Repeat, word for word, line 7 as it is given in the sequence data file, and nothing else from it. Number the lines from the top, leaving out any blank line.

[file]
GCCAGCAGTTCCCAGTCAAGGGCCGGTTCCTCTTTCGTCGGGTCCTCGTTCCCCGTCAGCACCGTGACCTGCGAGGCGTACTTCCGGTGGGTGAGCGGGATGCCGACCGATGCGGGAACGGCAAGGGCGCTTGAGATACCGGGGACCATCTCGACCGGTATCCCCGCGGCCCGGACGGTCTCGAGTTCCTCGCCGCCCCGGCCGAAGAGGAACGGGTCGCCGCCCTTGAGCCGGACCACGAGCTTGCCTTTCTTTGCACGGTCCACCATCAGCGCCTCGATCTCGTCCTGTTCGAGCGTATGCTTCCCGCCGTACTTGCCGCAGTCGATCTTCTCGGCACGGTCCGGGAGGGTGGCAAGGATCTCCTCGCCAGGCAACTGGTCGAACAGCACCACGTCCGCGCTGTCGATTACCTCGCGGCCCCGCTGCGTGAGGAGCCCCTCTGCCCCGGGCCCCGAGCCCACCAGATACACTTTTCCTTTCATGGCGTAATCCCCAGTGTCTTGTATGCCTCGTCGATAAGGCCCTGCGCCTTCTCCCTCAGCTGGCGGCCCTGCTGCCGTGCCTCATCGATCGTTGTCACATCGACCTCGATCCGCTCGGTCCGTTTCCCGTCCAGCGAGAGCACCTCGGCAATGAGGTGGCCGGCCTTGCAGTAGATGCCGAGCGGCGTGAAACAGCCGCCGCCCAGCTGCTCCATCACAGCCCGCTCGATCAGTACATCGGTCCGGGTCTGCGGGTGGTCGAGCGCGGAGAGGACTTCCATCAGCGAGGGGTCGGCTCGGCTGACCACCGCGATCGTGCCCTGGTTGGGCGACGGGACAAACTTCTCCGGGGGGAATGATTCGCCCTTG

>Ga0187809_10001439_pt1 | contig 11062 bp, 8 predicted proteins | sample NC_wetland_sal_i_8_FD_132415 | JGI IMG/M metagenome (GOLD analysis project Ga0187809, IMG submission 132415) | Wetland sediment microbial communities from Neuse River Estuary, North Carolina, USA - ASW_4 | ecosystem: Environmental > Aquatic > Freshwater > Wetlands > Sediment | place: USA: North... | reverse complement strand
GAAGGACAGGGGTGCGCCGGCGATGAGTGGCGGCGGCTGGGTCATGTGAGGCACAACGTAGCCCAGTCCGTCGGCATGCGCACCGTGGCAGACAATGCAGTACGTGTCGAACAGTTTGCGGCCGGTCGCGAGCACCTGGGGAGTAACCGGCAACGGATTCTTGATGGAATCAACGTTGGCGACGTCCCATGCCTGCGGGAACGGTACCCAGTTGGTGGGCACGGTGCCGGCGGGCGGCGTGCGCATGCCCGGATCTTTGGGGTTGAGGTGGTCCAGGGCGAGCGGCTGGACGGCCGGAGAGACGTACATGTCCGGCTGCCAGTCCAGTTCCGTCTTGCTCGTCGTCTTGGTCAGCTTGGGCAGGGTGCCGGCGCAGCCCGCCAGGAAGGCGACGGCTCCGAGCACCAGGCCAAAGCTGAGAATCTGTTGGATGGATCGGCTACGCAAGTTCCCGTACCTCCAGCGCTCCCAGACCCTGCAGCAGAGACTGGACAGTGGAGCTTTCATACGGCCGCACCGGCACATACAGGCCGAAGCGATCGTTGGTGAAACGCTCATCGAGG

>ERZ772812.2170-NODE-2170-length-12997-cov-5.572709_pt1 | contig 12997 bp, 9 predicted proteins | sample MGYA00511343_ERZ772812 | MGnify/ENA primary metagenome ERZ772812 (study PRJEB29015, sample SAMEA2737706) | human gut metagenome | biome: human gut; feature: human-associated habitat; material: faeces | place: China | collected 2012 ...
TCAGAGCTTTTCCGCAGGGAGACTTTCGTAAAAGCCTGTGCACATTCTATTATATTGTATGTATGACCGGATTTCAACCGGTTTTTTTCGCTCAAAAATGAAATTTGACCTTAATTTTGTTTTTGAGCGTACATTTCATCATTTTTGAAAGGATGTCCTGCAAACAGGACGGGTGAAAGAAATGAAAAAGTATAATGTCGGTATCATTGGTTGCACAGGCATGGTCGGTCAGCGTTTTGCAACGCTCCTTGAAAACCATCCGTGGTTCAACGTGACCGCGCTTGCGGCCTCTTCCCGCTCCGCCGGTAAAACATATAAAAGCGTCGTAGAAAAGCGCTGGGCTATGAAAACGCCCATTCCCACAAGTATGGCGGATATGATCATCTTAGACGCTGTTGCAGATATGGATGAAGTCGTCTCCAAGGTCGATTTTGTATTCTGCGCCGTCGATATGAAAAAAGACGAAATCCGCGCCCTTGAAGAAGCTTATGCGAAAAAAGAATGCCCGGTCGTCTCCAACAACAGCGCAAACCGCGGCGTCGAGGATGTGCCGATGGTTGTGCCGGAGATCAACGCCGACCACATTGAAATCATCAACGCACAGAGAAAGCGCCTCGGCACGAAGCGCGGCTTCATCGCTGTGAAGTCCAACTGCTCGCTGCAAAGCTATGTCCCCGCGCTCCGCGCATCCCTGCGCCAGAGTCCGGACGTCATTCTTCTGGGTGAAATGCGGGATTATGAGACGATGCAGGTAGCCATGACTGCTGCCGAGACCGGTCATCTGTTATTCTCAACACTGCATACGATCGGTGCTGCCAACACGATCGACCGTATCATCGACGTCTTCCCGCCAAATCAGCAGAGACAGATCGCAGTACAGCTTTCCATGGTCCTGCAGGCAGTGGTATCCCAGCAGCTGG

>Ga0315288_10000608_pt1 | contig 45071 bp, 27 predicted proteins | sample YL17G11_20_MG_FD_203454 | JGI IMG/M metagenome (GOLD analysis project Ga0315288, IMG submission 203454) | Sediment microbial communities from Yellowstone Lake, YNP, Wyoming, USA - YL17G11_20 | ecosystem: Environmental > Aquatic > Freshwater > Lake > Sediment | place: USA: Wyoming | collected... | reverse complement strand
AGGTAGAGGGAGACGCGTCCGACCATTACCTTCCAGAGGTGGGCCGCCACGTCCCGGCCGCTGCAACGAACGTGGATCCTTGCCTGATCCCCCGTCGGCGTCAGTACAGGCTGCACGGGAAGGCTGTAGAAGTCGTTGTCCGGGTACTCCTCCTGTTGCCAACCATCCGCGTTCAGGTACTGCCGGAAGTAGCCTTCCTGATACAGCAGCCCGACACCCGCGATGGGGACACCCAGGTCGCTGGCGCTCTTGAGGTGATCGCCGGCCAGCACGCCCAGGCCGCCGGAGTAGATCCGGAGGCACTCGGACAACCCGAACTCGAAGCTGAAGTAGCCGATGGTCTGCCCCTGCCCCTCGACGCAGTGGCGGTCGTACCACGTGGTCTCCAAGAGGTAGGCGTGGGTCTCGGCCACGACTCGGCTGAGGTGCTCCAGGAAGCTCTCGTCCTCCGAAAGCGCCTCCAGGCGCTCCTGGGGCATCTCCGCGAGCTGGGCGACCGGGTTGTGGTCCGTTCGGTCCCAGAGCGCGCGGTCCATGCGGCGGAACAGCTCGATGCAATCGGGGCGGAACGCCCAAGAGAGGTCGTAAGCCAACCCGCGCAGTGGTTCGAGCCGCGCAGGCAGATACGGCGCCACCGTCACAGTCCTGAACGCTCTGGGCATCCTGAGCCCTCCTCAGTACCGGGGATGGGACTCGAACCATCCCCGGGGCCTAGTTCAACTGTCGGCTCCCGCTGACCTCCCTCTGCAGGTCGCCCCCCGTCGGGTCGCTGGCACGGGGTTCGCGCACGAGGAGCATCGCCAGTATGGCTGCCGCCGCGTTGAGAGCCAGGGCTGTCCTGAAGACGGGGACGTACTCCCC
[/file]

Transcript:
AGGTAGAGGGAGACGCGTCCGACCATTACCTTCCAGAGGTGGGCCGCCACGTCCCGGCCGCTGCAACGAACGTGGATCCTTGCCTGATCCCCCGTCGGCGTCAGTACAGGCTGCACGGGAAGGCTGTAGAAGTCGTTGTCCGGGTACTCCTCCTGTTGCCAACCATCCGCGTTCAGGTACTGCCGGAAGTAGCCTTCCTGATACAGCAGCCCGACACCCGCGATGGGGACACCCAGGTCGCTGGCGCTCTTGAGGTGATCGCCGGCCAGCACGCCCAGGCCGCCGGAGTAGATCCGGAGGCACTCGGACAACCCGAACTCGAAGCTGAAGTAGCCGATGGTCTGCCCCTGCCCCTCGACGCAGTGGCGGTCGTACCACGTGGTCTCCAAGAGGTAGGCGTGGGTCTCGGCCACGACTCGGCTGAGGTGCTCCAGGAAGCTCTCGTCCTCCGAAAGCGCCTCCAGGCGCTCCTGGGGCATCTCCGCGAGCTGGGCGACCGGGTTGTGGTCCGTTCGGTCCCAGAGCGCGCGGTCCATGCGGCGGAACAGCTCGATGCAATCGGGGCGGAACGCCCAAGAGAGGTCGTAAGCCAACCCGCGCAGTGGTTCGAGCCGCGCAGGCAGATACGGCGCCACCGTCACAGTCCTGAACGCTCTGGGCATCCTGAGCCCTCCTCAGTACCGGGGATGGGACTCGAACCATCCCCGGGGCCTAGTTCAACTGTCGGCTCCCGCTGACCTCCCTCTGCAGGTCGCCCCCCGTCGGGTCGCTGGCACGGGGTTCGCGCACGAGGAGCATCGCCAGTATGGCTGCCGCCGCGTTGAGAGCCAGGGCTGTCCTGAAGACGGGGACGTACTCCCC